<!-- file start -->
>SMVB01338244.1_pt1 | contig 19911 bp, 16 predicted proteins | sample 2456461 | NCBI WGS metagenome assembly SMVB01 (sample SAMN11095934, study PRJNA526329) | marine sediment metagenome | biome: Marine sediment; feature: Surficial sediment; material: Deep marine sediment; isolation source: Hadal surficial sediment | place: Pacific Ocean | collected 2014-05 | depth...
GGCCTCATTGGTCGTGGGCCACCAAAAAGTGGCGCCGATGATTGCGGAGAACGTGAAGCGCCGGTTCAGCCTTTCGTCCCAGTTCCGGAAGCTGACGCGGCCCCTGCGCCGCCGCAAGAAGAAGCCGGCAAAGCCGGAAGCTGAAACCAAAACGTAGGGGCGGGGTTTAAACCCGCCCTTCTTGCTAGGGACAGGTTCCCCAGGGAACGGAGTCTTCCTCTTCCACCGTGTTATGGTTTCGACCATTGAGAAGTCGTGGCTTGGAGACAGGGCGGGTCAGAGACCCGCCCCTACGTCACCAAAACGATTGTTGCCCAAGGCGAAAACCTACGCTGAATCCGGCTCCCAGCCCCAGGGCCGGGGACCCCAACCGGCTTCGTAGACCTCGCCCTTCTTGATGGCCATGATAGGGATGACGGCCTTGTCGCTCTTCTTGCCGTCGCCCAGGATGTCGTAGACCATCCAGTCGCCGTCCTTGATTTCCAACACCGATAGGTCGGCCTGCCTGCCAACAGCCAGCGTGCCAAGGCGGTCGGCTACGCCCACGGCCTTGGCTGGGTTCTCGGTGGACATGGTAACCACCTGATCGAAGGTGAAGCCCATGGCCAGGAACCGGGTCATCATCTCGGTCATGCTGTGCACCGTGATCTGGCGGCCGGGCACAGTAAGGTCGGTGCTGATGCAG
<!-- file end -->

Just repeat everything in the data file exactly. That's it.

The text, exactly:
>SMVB01338244.1_pt1 | contig 19911 bp, 16 predicted proteins | sample 2456461 | NCBI WGS metagenome assembly SMVB01 (sample SAMN11095934, study PRJNA526329) | marine sediment metagenome | biome: Marine sediment; feature: Surficial sediment; material: Deep marine sediment; isolation source: Hadal surficial sediment | place: Pacific Ocean | collected 2014-05 | depth...
GGCCTCATTGGTCGTGGGCCACCAAAAAGTGGCGCCGATGATTGCGGAGAACGTGAAGCGCCGGTTCAGCCTTTCGTCCCAGTTCCGGAAGCTGACGCGGCCCCTGCGCCGCCGCAAGAAGAAGCCGGCAAAGCCGGAAGCTGAAACCAAAACGTAGGGGCGGGGTTTAAACCCGCCCTTCTTGCTAGGGACAGGTTCCCCAGGGAACGGAGTCTTCCTCTTCCACCGTGTTATGGTTTCGACCATTGAGAAGTCGTGGCTTGGAGACAGGGCGGGTCAGAGACCCGCCCCTACGTCACCAAAACGATTGTTGCCCAAGGCGAAAACCTACGCTGAATCCGGCTCCCAGCCCCAGGGCCGGGGACCCCAACCGGCTTCGTAGACCTCGCCCTTCTTGATGGCCATGATAGGGATGACGGCCTTGTCGCTCTTCTTGCCGTCGCCCAGGATGTCGTAGACCATCCAGTCGCCGTCCTTGATTTCCAACACCGATAGGTCGGCCTGCCTGCCAACAGCCAGCGTGCCAAGGCGGTCGGCTACGCCCACGGCCTTGGCTGGGTTCTCGGTGGACATGGTAACCACCTGATCGAAGGTGAAGCCCATGGCCAGGAACCGGGTCATCATCTCGGTCATGCTGTGCACCGTGATCTGGCGGCCGGGCACAGTAAGGTCGGTGCTGATGCAG